The 1891 census shows the entire family living at the house with the exception of the two older girls (who had already married and moved away). Two Italian boarders were also listed as living at the house. It’s assumed the family was renting the house up until 1894 when land records show the house was purchased from the well known Peterborough landowner and businessman George A. Cox. I have yet to see a copy of the land record but hope to have it up on the site at some point. In the photograph above you can see the grocery items in the window on the left. The boarding house would have been on the right. The family would have either lived above the store or in a portion of the boarding house (possibly the ground floor?)The earliest mention of the house being used as a neighborhood grocery store is in the 1897 Peterborough Directory: Philip Minicola is listed as a grocer with his home being the same address. After 1900 the store was run by my great great grandmother Lucia Ronca Minicola who then took over the the boarding house as well. Lucia was known as the strong matriarch of the family. She was definitely ahead of her time. She was also remembered as a very supportive parent to her children, encouraging them to develop their talents – both educational and cultural.
Alfred and Lucy Pepe ran the store and lived in the house for many years. Their grandson Mike Pepe remembers the grocery store being on the right hand side in the later years. Perhaps with the closing of the boarding house it made more sense to reconfigure the layout. The street numbering had been changed in 1908 to accommodate new construction to the west of Monaghan. The house then became 519 Elm. In the 1950’s the street name was changed altogether to the present Hopkins Ave. which is a story in itself! (More to come on this later).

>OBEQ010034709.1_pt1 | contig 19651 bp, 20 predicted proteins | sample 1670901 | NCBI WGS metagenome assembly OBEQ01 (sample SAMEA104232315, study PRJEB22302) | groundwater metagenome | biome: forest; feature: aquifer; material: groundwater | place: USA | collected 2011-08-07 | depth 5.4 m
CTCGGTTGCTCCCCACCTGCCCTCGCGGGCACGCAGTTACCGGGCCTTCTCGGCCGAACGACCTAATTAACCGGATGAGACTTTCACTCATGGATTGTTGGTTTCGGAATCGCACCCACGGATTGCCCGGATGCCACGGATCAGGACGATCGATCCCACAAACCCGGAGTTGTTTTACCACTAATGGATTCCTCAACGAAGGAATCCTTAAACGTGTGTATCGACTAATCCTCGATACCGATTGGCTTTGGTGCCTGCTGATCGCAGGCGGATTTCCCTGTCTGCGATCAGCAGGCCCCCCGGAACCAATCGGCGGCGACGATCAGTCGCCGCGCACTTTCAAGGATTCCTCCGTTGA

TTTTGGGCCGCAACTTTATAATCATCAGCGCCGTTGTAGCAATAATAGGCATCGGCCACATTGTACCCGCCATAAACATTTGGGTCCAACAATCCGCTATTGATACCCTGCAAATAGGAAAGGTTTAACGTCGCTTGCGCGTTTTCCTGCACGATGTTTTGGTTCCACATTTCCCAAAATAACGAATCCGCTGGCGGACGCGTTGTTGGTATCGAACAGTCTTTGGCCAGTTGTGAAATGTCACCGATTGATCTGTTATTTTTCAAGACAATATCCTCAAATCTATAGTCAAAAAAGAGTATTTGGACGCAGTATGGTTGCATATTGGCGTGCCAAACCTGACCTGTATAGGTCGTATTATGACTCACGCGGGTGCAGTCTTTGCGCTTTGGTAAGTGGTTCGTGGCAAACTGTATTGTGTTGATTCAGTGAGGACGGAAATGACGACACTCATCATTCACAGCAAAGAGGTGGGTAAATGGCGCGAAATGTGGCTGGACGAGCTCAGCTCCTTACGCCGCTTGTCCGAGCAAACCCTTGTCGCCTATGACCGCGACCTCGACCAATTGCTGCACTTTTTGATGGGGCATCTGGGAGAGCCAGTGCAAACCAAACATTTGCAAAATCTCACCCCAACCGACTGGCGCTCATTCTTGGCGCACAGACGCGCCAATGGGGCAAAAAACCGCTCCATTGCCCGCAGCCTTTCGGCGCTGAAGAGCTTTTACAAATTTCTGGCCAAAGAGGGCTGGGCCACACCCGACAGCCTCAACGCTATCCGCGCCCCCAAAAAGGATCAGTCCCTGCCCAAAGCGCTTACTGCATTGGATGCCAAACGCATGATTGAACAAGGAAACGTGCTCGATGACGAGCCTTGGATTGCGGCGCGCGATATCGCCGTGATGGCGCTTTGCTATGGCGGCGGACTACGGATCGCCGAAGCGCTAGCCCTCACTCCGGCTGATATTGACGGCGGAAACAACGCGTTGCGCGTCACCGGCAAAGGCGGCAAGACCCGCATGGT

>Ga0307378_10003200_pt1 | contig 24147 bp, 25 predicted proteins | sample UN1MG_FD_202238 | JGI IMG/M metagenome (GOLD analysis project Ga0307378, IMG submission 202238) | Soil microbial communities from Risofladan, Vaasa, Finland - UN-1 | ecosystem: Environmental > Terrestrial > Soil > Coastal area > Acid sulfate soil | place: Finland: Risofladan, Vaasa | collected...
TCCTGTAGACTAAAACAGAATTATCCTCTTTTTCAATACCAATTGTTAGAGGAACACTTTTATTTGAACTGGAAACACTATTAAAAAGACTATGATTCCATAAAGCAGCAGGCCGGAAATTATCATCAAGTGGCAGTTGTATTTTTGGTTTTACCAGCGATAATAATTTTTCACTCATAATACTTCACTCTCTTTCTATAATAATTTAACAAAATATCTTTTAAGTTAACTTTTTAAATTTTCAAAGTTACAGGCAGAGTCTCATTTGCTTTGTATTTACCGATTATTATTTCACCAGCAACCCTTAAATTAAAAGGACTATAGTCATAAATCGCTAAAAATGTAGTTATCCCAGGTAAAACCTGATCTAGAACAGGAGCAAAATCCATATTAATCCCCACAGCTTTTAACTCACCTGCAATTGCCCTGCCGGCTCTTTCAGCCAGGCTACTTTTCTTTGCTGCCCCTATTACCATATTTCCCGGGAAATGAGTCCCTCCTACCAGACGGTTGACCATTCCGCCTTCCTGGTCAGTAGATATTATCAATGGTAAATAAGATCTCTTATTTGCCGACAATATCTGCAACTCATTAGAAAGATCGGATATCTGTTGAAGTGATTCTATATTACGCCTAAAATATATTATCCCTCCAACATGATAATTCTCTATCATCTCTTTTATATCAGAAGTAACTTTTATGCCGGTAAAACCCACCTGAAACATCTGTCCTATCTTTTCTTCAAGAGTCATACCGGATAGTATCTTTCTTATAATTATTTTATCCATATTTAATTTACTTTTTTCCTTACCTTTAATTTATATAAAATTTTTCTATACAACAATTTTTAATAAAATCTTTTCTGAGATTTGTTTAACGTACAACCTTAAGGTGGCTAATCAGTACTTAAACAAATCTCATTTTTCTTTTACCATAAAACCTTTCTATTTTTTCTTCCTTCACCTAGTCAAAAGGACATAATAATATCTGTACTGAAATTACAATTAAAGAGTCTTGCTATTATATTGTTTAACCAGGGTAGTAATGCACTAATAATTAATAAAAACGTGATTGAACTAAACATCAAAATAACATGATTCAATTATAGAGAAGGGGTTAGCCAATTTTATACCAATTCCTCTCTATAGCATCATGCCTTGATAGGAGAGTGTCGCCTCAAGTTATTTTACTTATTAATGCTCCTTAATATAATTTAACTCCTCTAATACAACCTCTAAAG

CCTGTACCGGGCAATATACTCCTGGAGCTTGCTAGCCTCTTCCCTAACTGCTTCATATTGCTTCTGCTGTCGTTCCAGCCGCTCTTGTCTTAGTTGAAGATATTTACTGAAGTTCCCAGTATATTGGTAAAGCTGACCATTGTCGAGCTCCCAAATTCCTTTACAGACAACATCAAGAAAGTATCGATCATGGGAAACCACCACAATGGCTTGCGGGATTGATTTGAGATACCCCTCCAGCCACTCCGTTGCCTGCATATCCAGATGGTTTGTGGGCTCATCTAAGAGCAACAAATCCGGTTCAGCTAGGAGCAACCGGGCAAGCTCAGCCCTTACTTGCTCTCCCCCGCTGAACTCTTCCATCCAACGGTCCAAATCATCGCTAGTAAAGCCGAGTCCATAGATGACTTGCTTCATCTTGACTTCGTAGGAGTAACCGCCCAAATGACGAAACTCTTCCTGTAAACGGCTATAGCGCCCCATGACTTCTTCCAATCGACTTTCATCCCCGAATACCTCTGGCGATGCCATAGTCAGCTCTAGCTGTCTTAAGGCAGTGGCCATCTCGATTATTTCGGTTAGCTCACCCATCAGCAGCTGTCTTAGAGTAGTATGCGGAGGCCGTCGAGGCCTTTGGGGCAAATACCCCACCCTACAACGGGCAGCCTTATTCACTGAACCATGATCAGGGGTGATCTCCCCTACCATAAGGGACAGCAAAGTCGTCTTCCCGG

Mike Pepe and his father Mike Sr. have many great memories of the store. It was apparently in operation until late 1967 or early 1968. Mike Sr. thought everyone did something in the store when they were young. They sold 20 different types of spaghetti/ noodles, big wheels of cheese, vegetables, can goods, stored fruit and vegetables in the cellar for sale during the winter. His brother Alfred Jr. would travel back and forth on weekends doing repairs and restocked the store until it closed. Mrs. Pepe passed away in 1967 and Mr. Pepe passed away in 1971. The building was sold soon after this point although it still stands and can still be seen at 519 Hopkins Ave. It is a shadow of it’s former self though as it has been converted to apartments and the red brick has been covered with white aluminum siding.
The experience of shopping at the store is perhaps best described by Peterborough Historian & author Claire Galvin in a piece he wrote for the Examiner many years ago about his youthful memories of Elm Street:
“If I had any pocket money, I would head for Pepe’s Store, where everything a kid could want was available: Eskimo pies, black balls that turned white as you sucked them to the very center, where there was a caraway seed, Orange Crush, maple buds, twisted horehound, licorice plugs with the metal tack to resemble chewing tobacco, bubble gum with hockey pictures and bologna.
The little bell above the door would jingle announcing my arrival, and Lucy Pepe would come from the back in her apron to help me with my difficult choice.
Before I left, I would optimistically ask for a nickel package of Turret cigarettes for my big brother, Clement. Then Mrs. Pepe’s eyes would narrow and she would say: “Let your big brother do his own shopping!”
If you got lucky, maybe one of the Pepe daughters would serve you – Matilda or Mary – and you would stand on tiptoe, looking beseeching and maybe get the Turrets.”